The same IBD article goes on to say that "a separate study by the investment advisory and forecasting firm Global Insight estimated in 2006, Wal-Mart's low prices saved consumers roughly $287 billion or about $2501 per household. The impact especially on low-income consumers has been enormous." John Tierney, a New York Times columnist, even suggested Wal-Mart receive a Nobel prize for helping pull so many people out of poverty according to IBD. Wal-Mart has 1.2 million employees here in the United States. It is by far this country's largest civilian employer, hiring 600,000 new employees per year.

    As a big box retailer with many part time and seasonal employees, Wal-Mart has an annual turnover rate of 44%, which is in line with the industry average. The company has been accused of reducing living standards, hurting retail trade, disrupting communities, and relying on government programs to provide healthcare for its employees --- not to mention paying lower wages.

    These accusations are simply naïve. Or is that putting it too bluntly? Perhaps I should say the accusers are . . . ah, uninformed.

    To begin with, the individual skill level is not very high in the retail sector. Pay is around $10-$11 per hour, as an industry average. Is Wal-Mart "disruptive"? Does it cause other retailers to close? Probably so, at least in some well-publicized cases. Yet, from a "net" perspective, Wal-Mart is still adding to the total number of regular paychecks in the local community. And remember, Wal-Mart saves the average family an estimated $2501 every year, because Wal-Mart competes primarily on price --- it is not in competition with specialty shops or other "niche" sellers.

    But what about the claim that Wal-Mart doesn't provide healthcare for its employees? Actually, statistics show that 40-50% of all Wal-Mart employees participate in the company- sponsored healthcare plan. It's been estimated that fewer than 10% of Wal-Mart employees have zero healthcare coverage. Some have alternative healthcare through a spouse's employment. Some are on Medicare and over 65.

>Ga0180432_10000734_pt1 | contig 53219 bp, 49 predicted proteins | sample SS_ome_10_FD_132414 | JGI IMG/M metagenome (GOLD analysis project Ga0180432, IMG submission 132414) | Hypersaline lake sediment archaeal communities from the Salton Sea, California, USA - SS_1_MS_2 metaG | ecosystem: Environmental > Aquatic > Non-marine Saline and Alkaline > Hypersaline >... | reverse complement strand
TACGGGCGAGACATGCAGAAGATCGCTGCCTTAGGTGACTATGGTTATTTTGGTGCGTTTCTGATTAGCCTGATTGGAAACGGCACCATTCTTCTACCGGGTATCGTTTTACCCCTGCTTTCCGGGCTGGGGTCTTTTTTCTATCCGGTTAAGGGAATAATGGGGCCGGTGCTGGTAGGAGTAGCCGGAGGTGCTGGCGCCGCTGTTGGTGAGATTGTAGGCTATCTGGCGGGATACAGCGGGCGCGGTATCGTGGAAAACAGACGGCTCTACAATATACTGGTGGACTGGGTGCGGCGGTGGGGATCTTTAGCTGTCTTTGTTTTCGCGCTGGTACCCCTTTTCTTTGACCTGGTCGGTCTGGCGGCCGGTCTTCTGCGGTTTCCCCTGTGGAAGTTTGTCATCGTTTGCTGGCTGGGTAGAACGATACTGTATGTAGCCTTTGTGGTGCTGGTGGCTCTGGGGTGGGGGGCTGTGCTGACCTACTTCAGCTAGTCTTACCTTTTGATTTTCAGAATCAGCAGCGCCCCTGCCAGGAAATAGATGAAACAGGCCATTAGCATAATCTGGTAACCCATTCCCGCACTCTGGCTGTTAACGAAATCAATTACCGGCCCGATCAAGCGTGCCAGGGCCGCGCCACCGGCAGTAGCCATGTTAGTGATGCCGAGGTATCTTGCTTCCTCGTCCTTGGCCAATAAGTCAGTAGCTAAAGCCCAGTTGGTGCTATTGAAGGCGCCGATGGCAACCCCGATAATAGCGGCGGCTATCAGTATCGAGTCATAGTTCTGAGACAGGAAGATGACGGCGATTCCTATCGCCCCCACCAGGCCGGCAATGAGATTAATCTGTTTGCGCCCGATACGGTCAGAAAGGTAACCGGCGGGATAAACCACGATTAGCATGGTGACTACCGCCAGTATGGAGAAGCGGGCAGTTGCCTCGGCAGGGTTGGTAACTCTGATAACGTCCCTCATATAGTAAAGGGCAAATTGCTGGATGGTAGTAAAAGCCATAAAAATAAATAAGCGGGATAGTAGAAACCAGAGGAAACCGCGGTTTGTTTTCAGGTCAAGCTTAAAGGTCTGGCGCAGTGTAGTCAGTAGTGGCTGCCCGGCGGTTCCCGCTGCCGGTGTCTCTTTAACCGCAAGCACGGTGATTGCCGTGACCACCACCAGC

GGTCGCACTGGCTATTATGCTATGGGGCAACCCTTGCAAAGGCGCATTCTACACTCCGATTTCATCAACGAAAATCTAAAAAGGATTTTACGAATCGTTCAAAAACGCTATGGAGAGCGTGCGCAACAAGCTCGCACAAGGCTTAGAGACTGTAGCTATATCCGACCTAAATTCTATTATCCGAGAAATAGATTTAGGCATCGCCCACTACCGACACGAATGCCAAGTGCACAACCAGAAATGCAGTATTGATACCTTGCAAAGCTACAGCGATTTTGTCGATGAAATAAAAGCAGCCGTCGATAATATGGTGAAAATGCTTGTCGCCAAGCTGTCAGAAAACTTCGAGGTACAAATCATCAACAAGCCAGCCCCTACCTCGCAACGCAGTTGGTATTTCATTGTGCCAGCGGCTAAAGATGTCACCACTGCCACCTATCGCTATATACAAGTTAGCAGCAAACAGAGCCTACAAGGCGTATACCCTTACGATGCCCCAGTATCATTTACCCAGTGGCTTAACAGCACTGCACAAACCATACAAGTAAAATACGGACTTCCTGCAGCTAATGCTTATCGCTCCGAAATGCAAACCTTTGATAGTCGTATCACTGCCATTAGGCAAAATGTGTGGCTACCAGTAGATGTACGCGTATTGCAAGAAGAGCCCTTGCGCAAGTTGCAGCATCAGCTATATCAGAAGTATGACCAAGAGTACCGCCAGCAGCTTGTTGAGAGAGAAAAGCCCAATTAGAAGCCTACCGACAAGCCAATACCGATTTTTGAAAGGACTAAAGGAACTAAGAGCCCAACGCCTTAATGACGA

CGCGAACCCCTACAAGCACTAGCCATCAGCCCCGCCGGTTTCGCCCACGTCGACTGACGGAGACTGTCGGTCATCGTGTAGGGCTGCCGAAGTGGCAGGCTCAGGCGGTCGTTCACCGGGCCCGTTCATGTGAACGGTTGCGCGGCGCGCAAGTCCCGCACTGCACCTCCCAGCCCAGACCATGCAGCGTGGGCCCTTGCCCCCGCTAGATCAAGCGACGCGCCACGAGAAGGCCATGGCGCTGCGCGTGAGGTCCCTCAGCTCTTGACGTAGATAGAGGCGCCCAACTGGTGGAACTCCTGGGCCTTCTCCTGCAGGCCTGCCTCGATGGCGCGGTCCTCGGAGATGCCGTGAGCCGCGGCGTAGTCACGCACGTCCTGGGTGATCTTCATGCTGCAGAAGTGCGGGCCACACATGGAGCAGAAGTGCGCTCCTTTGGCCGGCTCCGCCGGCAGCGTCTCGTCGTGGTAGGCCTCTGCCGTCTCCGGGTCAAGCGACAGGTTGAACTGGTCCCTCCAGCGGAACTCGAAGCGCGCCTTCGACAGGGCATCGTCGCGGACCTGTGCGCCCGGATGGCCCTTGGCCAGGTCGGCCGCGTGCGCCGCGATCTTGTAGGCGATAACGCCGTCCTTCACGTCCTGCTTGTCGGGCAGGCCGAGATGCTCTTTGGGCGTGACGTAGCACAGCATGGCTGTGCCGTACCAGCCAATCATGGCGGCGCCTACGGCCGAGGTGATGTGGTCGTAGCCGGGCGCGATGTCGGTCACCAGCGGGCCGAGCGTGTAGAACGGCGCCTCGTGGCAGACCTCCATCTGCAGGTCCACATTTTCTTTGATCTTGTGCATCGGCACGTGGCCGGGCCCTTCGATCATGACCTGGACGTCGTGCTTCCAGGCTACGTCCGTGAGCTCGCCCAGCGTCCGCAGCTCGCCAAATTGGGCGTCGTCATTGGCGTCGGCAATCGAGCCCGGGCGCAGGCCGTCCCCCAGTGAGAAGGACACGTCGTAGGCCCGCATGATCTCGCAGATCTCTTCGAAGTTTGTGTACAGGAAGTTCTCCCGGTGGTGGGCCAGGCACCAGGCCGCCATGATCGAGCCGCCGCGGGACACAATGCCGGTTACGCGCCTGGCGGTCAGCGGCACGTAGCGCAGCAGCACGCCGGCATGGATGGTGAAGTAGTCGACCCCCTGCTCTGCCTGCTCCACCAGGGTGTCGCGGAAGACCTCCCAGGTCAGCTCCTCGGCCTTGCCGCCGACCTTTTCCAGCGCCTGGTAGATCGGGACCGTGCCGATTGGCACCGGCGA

True, the plan at Wal-Mart is not 100% paid by the employer, and employees have to pay some of the premium. It is also true the plan is generally not a "Cadillac" plan, but at least it is paid for without government bailouts --- unlike the auto industry.

    Oh, those unions! They have lost their way, wandering far from their original purposes, which were generally laudable.

    And today, one of the major reasons America can no longer compete globally in the automotive industry is those very same unions . . . now led by white-collar, college-educated "militants" making good salaries. The incredible legacy commitments (Healthcare and Pensions) forced by the unions have crippled our auto industry and soon enough --- mark my words --- the automakers will need another bailout.

    By their very nature, unions have limited incentives to help a company live within its means --- they are parasites feeding on a host company. And that goes far to explain why, unlike Wal-Mart, the automakers cannot live within their means, and why they cannot compete globally with companies that can . . . and do.

    Do you remember the movie "Network"? There was an old guy who runs to the window and screams, "I'm mad as hell, and I'm not going to take it anymore." That would describe me to a T.

    A political, legal, ideological, and cultural war has been declared on the very companies that drive our economy. These companies are great companies with great leaders. We need to put aside the noise, drill down and support these companies and many more. I would be proud to own both of these companies in any portfolio and I suspect they will survive the current onslaught on their reputations.

    We cannot keep this up much longer.

    Disclosure: I have no positions in any stocks mentioned, and no plans to initiate any positions within the next 72 hours.

    Stocks: JPM, WMT